Review of medical records provided baseline characteristics as well as the initial site of care (outpatient vs hospital setting). For all patients initially treated as outpatients, subsequent hospital admission within 4 weeks was recorded. For the retrospective cohort controls, comprehensive assessment of late admissions was available only for the study hospital. As a result, comparison of proportions with late hospital admission was restricted to those admitted to Massachusetts General Hospital. Such delayed hospitalizations were classified as related to the patient's pneumonia or not, as independently assessed by 2 of us (S.J.A. and T.I.B.) with adjudication by a third physician (D.E.S.) for disagreements. For hospitalized patients, length of stay, discharge status, and medical complications were assessed. Length of stay was calculated as the discharge date minus the admission date. Microbiologic cause was assigned using available data according to a previously published protocol.13 Death within 4 weeks of presentation was also recorded. Vital status was ascertained for 100% of patients in the intervention group and 80% of retrospective cohort controls. Further ascertainment of vital status for the retrospective cohort was not pursued since the primary concern was the safety of patients in the intervention group, a fact ensured by our results.
Patients in the intervention group were also surveyed in person or by telephone at baseline and at 1-, 2-, and 4-week follow-up. The survey assessed symptoms, functional status, and general health with questions identical to those used in the Pneumonia PORT study.14 At 4 weeks, patients were also asked about satisfaction with initial treatment location and with overall care. One hundred thirty-four (81%) of the 166 patients in the intervention group consented to the follow-up survey. Of these, only 4 patients (3%) did not complete the 4-week questionnaire. Patients who completed the questionnaire follow-up (n=130) were similar to those who did not (n=36) in terms of baseline characteristics such as PSI scores and comorbid conditions.
Sample size calculations were based on the study's primary outcome, the proportion of patients initially treated as outpatients. The study was designed to detect an absolute increase of 15%, given a historical proportion of 40%. With a 2-sided α level of .05 and a power of .80, approximately 150 patients per group were needed.
Data were entered into a Microsoft Access (Microsoft Corporation, Redmond, Wash) database with statistical analyses performed using UNIX SAS statistical software (SAS Institute Inc, Cary, NC). Baseline patient characteristics and outcomes were compared among patients in the intervention group and each control group using the Fisher exact test for dichotomous outcomes and t tests for continuous variables. For the proportion of patients hospitalized and for 4-week mortality rate, 95% confidence intervals were calculated.15 Because the length of stay had a skewed distribution, median values were compared using the Wilcoxon rank sum test. Comparisons of patient-reported symptoms and functional status at 4 weeks were analyzed using logistic regression models that controlled for baseline score as well as study group and initial treatment location. There were no significant interactions between study group and other model variables.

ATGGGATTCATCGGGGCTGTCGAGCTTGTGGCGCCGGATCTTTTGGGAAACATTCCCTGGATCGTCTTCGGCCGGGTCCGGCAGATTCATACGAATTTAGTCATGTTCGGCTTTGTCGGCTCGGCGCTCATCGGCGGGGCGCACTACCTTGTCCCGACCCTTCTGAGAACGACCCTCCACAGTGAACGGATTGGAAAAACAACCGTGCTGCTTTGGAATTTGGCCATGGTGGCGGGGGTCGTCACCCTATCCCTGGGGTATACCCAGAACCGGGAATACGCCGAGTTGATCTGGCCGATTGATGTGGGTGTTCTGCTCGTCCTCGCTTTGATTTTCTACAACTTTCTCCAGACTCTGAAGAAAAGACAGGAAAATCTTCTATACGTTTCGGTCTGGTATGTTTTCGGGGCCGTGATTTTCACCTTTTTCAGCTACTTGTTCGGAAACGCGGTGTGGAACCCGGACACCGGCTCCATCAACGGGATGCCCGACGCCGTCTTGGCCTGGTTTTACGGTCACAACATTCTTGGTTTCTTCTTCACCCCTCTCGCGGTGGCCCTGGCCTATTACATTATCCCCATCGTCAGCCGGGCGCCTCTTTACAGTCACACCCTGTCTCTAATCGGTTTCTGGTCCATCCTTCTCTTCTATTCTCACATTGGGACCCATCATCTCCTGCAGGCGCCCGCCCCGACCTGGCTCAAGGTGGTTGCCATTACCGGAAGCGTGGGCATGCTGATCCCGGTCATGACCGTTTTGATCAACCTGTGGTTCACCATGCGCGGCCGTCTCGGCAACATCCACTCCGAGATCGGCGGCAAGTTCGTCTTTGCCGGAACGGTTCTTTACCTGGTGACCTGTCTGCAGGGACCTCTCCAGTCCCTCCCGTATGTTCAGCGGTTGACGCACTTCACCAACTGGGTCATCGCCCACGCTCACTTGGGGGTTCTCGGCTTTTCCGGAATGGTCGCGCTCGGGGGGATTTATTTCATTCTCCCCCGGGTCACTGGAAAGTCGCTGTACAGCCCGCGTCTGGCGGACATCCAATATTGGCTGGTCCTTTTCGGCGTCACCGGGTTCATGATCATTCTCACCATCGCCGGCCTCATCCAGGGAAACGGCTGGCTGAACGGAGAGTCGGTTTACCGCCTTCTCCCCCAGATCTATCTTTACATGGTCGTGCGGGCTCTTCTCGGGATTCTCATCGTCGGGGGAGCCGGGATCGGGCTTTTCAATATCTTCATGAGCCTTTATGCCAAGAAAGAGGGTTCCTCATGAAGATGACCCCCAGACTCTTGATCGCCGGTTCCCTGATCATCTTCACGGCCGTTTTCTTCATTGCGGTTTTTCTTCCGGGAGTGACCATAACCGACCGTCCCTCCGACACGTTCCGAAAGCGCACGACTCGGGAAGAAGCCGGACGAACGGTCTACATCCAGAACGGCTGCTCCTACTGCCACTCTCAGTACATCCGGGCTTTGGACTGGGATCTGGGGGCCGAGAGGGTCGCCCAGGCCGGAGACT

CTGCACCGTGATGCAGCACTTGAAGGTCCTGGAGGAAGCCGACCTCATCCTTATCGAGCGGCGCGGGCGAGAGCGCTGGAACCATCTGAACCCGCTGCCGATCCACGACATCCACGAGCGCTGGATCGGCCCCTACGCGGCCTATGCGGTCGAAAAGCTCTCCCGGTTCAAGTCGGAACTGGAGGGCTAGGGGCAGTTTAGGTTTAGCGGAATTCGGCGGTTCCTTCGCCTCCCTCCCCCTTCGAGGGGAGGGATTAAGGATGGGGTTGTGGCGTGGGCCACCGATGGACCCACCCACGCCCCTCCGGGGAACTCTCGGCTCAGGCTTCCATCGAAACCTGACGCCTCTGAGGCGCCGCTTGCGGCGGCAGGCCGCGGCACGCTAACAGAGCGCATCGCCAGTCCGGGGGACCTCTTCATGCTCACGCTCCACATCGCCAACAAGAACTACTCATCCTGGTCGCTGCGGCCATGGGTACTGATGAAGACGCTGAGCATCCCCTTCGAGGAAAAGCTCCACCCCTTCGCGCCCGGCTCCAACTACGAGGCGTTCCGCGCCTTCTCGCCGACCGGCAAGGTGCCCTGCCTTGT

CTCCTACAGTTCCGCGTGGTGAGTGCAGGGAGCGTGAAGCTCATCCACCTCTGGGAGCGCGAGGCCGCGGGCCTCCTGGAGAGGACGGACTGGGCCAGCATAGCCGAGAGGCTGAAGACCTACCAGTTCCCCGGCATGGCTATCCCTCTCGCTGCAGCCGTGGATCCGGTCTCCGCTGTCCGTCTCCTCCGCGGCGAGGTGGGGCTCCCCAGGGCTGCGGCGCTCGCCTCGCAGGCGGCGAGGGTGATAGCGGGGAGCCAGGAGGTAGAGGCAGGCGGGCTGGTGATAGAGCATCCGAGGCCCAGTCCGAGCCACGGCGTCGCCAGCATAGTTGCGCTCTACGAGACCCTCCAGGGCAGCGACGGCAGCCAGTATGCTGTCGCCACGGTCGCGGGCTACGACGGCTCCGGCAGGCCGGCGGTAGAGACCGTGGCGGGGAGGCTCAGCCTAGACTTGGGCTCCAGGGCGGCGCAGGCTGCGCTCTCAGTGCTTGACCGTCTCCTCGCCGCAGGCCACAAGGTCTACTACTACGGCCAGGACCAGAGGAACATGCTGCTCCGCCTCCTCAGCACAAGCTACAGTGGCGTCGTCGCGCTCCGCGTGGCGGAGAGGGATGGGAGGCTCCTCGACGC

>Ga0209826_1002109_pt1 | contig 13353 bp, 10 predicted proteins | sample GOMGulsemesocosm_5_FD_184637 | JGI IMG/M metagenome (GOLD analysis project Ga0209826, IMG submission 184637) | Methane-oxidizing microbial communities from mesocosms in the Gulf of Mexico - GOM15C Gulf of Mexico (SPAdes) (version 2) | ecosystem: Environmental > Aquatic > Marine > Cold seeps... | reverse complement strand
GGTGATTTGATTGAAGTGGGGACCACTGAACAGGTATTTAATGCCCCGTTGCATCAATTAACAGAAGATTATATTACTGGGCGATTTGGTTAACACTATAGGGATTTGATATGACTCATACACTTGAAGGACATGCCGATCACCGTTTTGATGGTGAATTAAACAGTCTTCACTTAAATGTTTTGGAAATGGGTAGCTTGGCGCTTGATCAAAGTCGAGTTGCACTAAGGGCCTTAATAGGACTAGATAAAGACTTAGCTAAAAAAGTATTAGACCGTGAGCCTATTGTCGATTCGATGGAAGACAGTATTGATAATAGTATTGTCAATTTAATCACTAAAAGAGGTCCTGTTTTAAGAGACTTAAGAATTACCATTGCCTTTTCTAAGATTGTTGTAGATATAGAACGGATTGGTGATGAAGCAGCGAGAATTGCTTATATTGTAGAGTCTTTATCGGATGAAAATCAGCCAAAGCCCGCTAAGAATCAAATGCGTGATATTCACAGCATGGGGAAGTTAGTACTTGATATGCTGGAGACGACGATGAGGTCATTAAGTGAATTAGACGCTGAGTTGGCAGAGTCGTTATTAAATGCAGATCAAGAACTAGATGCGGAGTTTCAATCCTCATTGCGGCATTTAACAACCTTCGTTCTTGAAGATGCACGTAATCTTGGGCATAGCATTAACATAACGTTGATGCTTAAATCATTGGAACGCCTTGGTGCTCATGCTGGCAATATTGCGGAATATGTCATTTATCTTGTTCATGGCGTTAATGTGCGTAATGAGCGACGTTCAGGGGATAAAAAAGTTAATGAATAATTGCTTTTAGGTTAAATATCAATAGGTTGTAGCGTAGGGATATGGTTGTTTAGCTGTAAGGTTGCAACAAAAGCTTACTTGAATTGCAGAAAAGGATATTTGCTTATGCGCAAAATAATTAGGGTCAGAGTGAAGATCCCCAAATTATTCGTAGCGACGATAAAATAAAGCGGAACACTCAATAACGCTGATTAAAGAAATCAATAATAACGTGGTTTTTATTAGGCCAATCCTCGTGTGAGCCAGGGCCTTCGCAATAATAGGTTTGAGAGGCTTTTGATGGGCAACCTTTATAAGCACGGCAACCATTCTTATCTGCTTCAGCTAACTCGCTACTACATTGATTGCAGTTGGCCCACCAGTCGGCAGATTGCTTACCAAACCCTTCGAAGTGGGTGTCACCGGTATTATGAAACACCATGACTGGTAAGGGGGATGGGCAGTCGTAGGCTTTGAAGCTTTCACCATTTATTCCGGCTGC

The mean age of patients in the prospective intervention cohort was 53 years; 83 (50%) were women, and 137 (84%) of 164 were white (Table 2). Sixty-two (39%) of 158 were employed and 40 (26%) of 153 reported current cigarette smoking. Eighteen (11%) had coexisting chronic obstructive pulmonary disease and 20 (12%) had asthma. These features were not significantly different in patients in the intervention and control groups nor were insurance status or other coexisting conditions, such as coronary artery disease.
The mean PSI score (Table 1) was 55 for patients in the intervention group and 53 for controls (Table 2). Patients were predominantly categorized into the least severe low-risk category, class I.7 The percentage of patients having PSI points contributed by each comorbid disease, physical findings, and laboratory variables were similar (data not shown).